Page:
The painting of Ivan Konstantinovich Aivazovsky “Black Sea” has an amazing property, like all the masterpieces of the artist. Looking at the landscape depicted before our eyes, there is a feeling of presence in the thick of the vast expanses of the Black Sea.
The composition is harmoniously divided into two equal parts, where the upper half of the canvas is the sky and the lower half is directly by the sea. These two halves, separated by a horizon line, resemble certain reflections of opposites. In the sky, we see clouds, and closer to the right side of the canvas, they darken, turning into clouds. The sea appears before us in its powerful elemental manifestation, and the white clouds of heaven are reflected on the massive crests of moving water, alternating with foamed sea crests.
Looking deep into the picture, we see right below the clouds, closer to the left edge of the canvas, a shaky, barely perceptible in the distance, dry land. Next to the distant coastal line, we barely distinguish a vague figure that reminds us of a lonely sailboat, tending to our home.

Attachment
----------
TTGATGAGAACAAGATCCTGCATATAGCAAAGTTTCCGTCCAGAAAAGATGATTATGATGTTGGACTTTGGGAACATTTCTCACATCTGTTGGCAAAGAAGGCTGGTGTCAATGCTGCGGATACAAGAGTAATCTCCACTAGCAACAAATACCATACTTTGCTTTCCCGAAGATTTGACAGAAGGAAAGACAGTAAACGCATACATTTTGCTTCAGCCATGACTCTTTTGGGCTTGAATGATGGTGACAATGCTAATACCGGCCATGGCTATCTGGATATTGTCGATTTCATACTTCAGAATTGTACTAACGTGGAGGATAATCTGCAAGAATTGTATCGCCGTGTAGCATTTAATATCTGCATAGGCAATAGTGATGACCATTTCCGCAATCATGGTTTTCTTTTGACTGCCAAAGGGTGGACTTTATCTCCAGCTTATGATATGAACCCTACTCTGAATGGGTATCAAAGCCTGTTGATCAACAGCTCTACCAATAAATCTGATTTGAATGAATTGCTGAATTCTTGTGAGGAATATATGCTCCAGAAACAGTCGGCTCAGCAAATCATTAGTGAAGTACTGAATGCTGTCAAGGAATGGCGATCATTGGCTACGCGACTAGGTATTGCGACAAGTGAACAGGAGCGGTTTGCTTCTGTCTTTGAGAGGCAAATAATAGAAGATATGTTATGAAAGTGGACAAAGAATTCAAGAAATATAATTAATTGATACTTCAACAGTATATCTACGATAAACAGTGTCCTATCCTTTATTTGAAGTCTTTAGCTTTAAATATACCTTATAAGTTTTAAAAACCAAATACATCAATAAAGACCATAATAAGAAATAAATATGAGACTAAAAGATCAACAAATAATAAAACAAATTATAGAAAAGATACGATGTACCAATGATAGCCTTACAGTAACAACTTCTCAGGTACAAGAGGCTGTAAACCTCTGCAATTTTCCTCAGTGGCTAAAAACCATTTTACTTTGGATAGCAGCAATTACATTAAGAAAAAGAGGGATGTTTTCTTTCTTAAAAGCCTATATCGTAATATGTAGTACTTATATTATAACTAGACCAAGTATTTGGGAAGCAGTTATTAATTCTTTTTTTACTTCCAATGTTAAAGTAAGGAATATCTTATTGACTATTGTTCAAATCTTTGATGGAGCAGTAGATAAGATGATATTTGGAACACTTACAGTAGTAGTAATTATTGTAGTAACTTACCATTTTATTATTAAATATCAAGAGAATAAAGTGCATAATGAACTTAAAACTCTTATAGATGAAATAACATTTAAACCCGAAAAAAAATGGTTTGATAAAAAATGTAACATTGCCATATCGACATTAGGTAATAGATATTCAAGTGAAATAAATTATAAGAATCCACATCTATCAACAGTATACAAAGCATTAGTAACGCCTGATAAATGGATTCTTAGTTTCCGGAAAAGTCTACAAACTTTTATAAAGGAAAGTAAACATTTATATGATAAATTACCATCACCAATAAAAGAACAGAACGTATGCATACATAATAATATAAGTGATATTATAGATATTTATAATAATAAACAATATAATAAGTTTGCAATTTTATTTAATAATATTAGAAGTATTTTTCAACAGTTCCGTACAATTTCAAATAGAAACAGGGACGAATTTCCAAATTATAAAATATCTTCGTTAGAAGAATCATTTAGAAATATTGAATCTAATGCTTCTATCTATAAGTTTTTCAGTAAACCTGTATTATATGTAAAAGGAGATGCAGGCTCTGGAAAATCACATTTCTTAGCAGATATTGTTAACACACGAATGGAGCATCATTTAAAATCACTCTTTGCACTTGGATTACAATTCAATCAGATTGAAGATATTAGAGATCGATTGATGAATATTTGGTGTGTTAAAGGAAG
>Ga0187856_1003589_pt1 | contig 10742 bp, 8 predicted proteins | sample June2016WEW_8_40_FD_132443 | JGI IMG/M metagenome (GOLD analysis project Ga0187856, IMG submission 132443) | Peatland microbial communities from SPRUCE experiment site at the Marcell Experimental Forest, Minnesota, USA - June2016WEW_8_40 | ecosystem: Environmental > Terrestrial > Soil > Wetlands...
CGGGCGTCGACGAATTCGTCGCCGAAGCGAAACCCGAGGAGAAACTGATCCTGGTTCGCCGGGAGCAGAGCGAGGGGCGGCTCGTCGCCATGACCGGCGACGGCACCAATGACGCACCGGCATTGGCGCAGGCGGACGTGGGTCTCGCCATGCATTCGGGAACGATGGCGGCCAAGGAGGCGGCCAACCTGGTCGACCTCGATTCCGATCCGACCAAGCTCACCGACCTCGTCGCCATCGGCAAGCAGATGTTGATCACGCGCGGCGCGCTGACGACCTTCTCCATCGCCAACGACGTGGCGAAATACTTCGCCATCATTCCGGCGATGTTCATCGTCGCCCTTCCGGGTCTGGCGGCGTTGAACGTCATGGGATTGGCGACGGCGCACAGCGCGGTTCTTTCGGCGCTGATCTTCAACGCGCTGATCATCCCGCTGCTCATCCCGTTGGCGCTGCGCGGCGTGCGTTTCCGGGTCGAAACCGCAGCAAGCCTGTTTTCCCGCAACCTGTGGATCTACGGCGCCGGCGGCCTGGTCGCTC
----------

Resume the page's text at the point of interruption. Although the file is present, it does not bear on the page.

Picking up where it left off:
The sea is made in bluish-green tones, reminiscent of the true color of sea wave. In the sky there is a whole palette of various shades, including pale milky white, dull pink, blue, turquoise, purple and even gray-bluish tone.
Clouds move, like sea ripples, from right to left, driving away bad weather, revealing pure space in the sky, and transforming the water abyss into a fabulous, sometimes phosphorescent with white celestial light – the sea. Clouds and clouds form a wedge when viewed in the horizontal plane. The lower part of the wedge resembles a tornado expanding to the left.
The upper part of the wedge more gently expands to the center of the picture. Thus, the gap between the thunderclouds and cumulus clouds forms a bright space above the ship, far from us and close to the shores of its home.